Smart Touch Energy Blog

A Guide to Supplementing Heating Oil and Reducing Annual Energy Expenses

Posted by Smart Touch Energy on Aug 23, 2017 2:45:04 PM


For homeowners across the country, heating expenses climb as the mercury drops with the return of wintry weather. Seasonal heating expenses are largely dependent on the climate you live, the structural design of the building, your heating system's operating efficiency and what method of energy you choose to generate heat.

Combating winter's icy grip with petroleum-based fuels like heating oil could be causing you to spend more than other forms of energy. Despite the increased expense of heating oil, and fluctuating oil prices around the world, oil is still the method of energy consumption for nearly 6 percent of American homeowners, according to the US Department of Energy.

While natural gas and electrical heating systems are the most common in homes, there are many alternative energy sources available. Supplementing with these alternatives can keep your home warm in the winter without spending excessive amounts on energy expenses.

Oil is still the method of energy consumption for nearly 6% of Amercian homeowners.

While oil prices have dipped and soared in previous years, 2011 estimates based on EIA data place a comparative estimate that the average homeowner will spend nearly $2,535 on oil heat annually over $732 with natural gas.

Many of the homes in the country that still utilize oil for heat are located in the Northeastern U.S., an area known for harsh winters and cold weather. In that region, many historic homes still have their original oil-based heating systems.

With many alternatives available, supplementing heating oil in a home may not be as hard as you think. Heating systems often require annual maintenance for operating efficiency, but other methods of winterizing your home can help you save on heating expenses.

The average homewoner will spend nearly $2,535 on oil heat annually

Take a look at the following methods of reducing energy expenditures (including alternative heating sources), methods of increasing efficiency and providing better insulation in the home.

How to Supplement Oil Heat

With increased energy expenses, many may wonder how they can shake the costs of heating oil and still keep their homes cozy and warm in the winter. Depending on where you live, your heating costs may vary.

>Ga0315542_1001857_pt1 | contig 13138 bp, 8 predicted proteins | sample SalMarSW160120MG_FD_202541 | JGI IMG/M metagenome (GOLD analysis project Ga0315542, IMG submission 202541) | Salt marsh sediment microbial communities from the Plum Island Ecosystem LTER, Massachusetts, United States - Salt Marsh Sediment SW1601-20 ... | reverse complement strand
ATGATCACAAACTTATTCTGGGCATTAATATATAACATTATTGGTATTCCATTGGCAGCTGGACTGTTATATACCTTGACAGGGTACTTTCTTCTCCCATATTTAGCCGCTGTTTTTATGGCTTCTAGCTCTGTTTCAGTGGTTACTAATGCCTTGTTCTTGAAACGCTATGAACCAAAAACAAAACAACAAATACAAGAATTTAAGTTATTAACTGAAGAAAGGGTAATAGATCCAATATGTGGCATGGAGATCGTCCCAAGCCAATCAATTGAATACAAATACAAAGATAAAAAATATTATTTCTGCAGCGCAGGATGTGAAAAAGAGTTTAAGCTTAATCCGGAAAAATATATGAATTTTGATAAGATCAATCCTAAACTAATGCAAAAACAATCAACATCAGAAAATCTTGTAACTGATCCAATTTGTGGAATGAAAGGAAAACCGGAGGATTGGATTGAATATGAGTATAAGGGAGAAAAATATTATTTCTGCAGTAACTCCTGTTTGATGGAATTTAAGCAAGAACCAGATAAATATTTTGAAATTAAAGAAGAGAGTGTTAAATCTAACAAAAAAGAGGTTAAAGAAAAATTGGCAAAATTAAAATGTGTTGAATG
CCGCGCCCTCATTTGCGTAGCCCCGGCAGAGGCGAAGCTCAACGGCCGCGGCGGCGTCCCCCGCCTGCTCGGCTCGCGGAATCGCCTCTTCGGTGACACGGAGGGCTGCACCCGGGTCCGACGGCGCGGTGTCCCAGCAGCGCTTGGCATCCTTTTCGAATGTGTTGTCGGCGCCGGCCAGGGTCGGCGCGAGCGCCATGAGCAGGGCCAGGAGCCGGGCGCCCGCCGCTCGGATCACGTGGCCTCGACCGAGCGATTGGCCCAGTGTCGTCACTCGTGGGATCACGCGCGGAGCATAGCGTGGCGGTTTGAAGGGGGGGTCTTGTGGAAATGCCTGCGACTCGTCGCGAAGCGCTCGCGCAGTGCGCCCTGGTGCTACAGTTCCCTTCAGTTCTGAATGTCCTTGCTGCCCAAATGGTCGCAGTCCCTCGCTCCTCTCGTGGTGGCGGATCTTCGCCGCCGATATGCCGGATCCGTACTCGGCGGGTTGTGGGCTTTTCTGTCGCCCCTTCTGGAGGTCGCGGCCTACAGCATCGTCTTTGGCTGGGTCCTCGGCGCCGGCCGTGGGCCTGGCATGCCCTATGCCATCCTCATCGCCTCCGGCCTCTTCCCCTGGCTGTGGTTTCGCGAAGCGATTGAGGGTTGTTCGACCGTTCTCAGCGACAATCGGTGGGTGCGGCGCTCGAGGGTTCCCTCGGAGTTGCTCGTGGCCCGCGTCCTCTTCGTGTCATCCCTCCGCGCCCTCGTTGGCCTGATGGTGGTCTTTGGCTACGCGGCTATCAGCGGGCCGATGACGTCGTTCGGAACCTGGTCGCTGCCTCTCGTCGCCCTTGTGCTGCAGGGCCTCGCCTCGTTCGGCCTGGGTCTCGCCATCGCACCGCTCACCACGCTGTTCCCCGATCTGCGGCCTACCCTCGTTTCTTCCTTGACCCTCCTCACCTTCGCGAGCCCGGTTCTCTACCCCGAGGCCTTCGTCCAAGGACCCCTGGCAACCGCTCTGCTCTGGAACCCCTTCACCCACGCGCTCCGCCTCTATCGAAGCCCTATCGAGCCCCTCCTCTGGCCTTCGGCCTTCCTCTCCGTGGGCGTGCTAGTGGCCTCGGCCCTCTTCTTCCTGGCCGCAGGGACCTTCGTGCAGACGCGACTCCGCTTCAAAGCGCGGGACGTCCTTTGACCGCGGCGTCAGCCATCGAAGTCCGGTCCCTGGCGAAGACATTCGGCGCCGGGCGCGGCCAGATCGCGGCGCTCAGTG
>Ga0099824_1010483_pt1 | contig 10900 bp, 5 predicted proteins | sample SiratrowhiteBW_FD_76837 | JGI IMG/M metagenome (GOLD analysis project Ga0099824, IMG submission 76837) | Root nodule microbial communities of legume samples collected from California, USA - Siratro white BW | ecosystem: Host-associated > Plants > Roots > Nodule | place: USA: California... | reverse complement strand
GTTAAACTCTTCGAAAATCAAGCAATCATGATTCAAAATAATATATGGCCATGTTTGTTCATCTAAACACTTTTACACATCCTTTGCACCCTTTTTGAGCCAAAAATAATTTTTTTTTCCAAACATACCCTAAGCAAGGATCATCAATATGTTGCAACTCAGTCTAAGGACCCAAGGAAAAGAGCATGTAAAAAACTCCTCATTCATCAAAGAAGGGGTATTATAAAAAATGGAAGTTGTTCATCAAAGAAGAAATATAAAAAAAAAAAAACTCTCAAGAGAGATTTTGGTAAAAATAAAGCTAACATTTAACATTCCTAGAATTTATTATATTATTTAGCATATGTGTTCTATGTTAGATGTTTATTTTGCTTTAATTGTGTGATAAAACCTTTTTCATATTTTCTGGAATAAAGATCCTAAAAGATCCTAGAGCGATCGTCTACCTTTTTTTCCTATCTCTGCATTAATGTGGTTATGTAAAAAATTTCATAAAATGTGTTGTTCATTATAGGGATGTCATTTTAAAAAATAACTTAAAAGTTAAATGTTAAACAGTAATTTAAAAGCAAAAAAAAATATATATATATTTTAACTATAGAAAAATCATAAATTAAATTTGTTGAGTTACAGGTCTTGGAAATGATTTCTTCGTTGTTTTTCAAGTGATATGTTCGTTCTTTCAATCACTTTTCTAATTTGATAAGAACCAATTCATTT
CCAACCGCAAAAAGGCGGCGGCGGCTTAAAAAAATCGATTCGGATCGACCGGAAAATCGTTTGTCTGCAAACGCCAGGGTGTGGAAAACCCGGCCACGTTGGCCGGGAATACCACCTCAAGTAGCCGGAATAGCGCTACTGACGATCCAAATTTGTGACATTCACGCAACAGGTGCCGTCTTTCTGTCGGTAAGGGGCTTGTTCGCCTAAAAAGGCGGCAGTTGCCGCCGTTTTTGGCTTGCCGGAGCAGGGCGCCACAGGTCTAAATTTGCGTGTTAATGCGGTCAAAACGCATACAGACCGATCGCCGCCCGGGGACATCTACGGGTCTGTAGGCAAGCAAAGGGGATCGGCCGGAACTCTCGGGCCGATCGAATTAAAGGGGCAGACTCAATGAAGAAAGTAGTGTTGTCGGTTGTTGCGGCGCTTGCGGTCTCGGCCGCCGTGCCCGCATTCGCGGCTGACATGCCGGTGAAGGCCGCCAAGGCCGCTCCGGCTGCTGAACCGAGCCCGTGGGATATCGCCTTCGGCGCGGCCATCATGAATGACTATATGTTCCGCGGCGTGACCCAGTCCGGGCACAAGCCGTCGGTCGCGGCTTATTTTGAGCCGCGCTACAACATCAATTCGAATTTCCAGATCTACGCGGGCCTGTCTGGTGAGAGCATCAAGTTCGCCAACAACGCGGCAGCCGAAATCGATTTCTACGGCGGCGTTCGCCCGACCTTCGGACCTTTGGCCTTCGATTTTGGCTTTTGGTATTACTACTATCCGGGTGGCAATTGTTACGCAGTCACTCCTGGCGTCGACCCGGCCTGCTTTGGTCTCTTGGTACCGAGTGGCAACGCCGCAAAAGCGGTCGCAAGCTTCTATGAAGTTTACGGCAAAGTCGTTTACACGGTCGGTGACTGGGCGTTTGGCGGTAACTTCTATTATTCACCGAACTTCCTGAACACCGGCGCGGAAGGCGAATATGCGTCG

A good way to determine if a different fuel is a feasible alternative is by understanding the amount of heat output you get in British Thermal Units, or BTUs. You can figure this out by researching the amount of fuel needed and calculating the total energy cost per gallons of fuel to generate that number of BTUs per hour, or BTUH. Other units, like those for electricity, are be calculated through kilowatts per hour.

Many of the methods discussed in this guide are recommendations from the U.S. Department of Energy, and can help you save on energy expenses year round, but some may not be suitable to everyone.

Supplementing Oil Heat with Active Solar Heating

The light of Earth's closest star is constantly irradiating down on the planet's surface each day, creating the warm, temperate conditions that have allowed life to flourish here for eons. Harnessing this starlight to heat the home is one of the most economical and efficient methods to supplementing your heating oil costs. Sunlight is a free resource that one should not waste.

The use of active solar heating systems allows solar energy to naturally heat a fluid, either liquid or air, and then convert that heat into useable warmth for your living space. It can even store it for use later, long after the warm rays have set beneath the horizon. Solar panels double as backup systems and as additional heat when needed, but all are well suited for homes that have boilers and radiators already installed. In addition, those with forced air systems already installed in their homes can include either liquid or air solar systems as well.

Depending on your climate and location, solar panels may or not be the best choice for you. Those who stand to benefit most from solar heating systems should live in an area with a cold climate, but have a steady supply of sunlight during the day to maximize performance. By offsetting much of the daily energy expenses, solar panels can reduce the amount of money needed for heating fuels like propane, natural gas and oil, as well as electricity usage. In addition, some states offer tax incentives, exemptions, credits and deductions for those who opt for solar panels due to the green energy advantages.

Longevity is also an advantage to owning a solar heating system, as many are designed to last for several decades, and can withstand the outdoor elements.

Supplementing Oil Heating with Wood and Wood Pellets

Sitting by the glow of a crackling fire on a cold winter evening has provided warmth to humanity dating back to the earliest forms of civilization. Even though humanity has improved technological advancements throughout history, one of the best forms of thermal energy comes from the combustion of wood and wood pellets.

Compared to the higher costs of oil, wood stoves cost between $12 to $14 per BTU.